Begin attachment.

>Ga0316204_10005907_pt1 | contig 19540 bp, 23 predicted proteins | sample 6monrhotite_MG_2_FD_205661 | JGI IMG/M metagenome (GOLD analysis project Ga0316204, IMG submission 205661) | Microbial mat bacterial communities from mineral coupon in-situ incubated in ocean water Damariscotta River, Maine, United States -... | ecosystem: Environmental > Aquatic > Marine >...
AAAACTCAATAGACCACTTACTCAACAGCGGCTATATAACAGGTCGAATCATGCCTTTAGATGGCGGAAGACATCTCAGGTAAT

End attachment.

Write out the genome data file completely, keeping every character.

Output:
>Ga0316204_10005907_pt1 | contig 19540 bp, 23 predicted proteins | sample 6monrhotite_MG_2_FD_205661 | JGI IMG/M metagenome (GOLD analysis project Ga0316204, IMG submission 205661) | Microbial mat bacterial communities from mineral coupon in-situ incubated in ocean water Damariscotta River, Maine, United States -... | ecosystem: Environmental > Aquatic > Marine >...
AAAACTCAATAGACCACTTACTCAACAGCGGCTATATAACAGGTCGAATCATGCCTTTAGATGGCGGAAGACATCTCAGGTAAT